A key advantage which globalization has brought for General Motors is the ability to take advantage of the rapid flow of information about new technologies and processes, and apply them. Following the rise of Japanization in the 1970s, for instance, General Motors not only adopted lean production systems, but actively competed with its foreign rivals by introducing smaller, cheaper, more fuel-efficient models. However, in more recent years it was slow to react to the rise of the environmental lobby and the rise in oil prices, continuing to focus on the expensive, fuel-inefficient SUV lines at the expense of more fuel-efficient models, hybrids and electric cars; significantly, this is because SUVs are popular in North America, meaning that the decision to focus on a single national market in one case has had repercussions for the group. General Motors has also been hit badly by recent increases in the prices of raw materials, particularly metals. It can thus potentially respond to global trends in information and materials prices rapidly, but can also be hard hit by local issues.

Nationalism and General Motors

A key response to General Motors’ financial difficulties was a series of loans made by the US government to it and other auto manufacturers of American origin, a move which remains controversial several years later. This decision is understandable in light of the fact that although, as Global Shift emphasizes, the automobile industry has not been national for some time, it is still tied up with nationalist discourses (hence General Motors’ success with its brownfield acquisitions strategy). However, this can cause problems: when the British car industry was nationalized during the 1970s under similar circumstances, the result was stagnation, lack of competitiveness and a failure to keep up with technological and cultural trends. Although General Motors survived the Chapter 11 bankruptcy, it now operates in a reorganized form, and has jettisoned several of its former car lines. Significantly, the reorganized firm has decreased its focus on SUVs and increased its focus on hybrid and electric vehicles; a supermini for the US market is in development at the time of writing (2013). To remain globally competitive, automobile companies need to be subject to failure as much as to successes.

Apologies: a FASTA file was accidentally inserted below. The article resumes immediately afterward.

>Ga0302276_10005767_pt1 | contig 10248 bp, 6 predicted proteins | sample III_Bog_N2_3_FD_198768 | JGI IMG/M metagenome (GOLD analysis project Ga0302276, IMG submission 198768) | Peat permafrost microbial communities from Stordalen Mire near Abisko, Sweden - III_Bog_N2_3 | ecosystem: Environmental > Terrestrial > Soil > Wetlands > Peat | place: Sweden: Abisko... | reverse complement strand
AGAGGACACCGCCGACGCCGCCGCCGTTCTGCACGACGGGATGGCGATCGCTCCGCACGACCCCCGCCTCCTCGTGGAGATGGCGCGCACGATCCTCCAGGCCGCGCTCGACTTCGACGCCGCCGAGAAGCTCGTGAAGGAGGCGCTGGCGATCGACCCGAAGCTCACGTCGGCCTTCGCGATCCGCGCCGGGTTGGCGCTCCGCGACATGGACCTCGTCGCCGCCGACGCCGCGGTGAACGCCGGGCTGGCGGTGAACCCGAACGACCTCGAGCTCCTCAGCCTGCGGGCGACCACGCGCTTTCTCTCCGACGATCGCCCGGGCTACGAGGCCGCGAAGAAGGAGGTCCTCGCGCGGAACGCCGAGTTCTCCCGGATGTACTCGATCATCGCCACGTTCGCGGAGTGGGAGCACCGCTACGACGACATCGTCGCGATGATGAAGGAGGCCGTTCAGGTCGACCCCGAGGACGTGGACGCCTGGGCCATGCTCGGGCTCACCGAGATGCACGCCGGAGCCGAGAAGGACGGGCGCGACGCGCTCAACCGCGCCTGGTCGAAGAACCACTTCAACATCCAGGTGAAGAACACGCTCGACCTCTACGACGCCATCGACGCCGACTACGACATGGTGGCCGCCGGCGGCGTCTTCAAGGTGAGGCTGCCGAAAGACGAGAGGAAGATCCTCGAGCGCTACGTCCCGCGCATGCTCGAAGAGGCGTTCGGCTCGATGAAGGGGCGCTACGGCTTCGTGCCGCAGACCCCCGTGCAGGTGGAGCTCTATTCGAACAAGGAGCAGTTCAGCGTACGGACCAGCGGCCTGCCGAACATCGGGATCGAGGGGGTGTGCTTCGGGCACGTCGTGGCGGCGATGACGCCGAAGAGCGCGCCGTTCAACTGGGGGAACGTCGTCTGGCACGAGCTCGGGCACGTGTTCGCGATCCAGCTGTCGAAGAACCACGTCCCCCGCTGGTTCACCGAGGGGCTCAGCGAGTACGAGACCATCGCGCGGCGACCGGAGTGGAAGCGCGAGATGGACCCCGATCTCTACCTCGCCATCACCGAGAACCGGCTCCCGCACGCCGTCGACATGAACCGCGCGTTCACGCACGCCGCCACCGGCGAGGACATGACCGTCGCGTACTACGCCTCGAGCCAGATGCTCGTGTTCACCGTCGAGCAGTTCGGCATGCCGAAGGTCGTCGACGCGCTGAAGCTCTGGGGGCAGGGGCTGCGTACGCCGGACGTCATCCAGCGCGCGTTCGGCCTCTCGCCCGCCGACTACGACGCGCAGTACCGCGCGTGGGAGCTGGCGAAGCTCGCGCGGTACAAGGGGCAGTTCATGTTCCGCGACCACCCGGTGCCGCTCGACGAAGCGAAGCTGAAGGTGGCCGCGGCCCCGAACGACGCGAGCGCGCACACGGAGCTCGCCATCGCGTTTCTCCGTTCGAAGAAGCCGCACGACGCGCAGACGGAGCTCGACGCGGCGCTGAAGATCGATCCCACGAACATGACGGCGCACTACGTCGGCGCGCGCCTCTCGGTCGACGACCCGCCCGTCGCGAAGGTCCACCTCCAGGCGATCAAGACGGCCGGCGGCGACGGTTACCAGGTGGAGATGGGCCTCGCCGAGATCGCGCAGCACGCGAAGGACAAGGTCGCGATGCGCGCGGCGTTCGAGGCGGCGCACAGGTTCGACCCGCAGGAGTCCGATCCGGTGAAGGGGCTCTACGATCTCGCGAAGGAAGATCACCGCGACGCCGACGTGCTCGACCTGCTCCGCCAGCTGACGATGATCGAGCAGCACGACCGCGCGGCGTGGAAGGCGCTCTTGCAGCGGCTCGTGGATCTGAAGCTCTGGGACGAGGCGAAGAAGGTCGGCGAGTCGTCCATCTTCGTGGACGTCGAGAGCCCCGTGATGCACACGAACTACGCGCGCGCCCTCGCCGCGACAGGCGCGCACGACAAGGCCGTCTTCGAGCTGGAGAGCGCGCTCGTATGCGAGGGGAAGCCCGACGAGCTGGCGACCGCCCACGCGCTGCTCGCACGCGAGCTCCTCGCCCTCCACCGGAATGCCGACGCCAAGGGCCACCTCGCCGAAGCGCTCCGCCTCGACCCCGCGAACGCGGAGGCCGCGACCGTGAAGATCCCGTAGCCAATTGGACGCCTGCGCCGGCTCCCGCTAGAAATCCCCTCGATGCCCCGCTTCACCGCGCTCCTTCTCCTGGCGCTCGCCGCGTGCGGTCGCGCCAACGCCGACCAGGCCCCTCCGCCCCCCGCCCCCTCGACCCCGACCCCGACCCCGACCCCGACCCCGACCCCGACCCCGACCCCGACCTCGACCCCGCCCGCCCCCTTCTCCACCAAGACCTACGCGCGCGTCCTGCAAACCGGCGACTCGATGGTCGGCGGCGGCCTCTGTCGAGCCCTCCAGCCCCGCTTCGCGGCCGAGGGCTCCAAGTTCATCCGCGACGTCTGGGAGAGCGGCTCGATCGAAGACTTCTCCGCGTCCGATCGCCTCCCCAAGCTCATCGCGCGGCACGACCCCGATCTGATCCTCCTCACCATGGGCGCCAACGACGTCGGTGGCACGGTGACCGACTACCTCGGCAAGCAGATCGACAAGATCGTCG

The above consideration suggests that General Motors both benefits and loses from globalization, and from its local connections. The message appears to be that success and failure are largely a matter of how a company deals with the opportunities which it is given rather than the opportunities in and of themselves. It remains to be seen whether the current situation marks the end of General Motors or a change in response to wider global and national factors.


1. Was the bankruptcy/bailout option the best one for General Motors? If so, why? If not, why not?

2. Which factor – labour, environmentalism or the 2008 recession – do you feel is most responsible for General Motors’ difficulties, and why?

3. What does the General Motors case study tell us about US business systems and MNCs?

4. ‘The factors which led to General Motors’ success are the same ones which have contributed to its downfall.’ Discuss.

Further Reading

Cao, Lan (2002) Corporate and Product identity in the postnational economy: rethinking US trade laws. California Law Review, 90 (2): 401–484.

Jacoby, Sanford M. (2009) The wreckage of US auto: who was behind the wheel? New Labor Forum, 18 (2): 27–30.

Johnson, Charles W. (2009) Gales of creative destruction: has globalization been good for General Motors? Review of Business Research, 9 (4): 22–30.

Norton, Seth W. (1997) Information and competitive advantage: the rise of General Motors. Journal of Law and Economics, 40 (1): 245–260.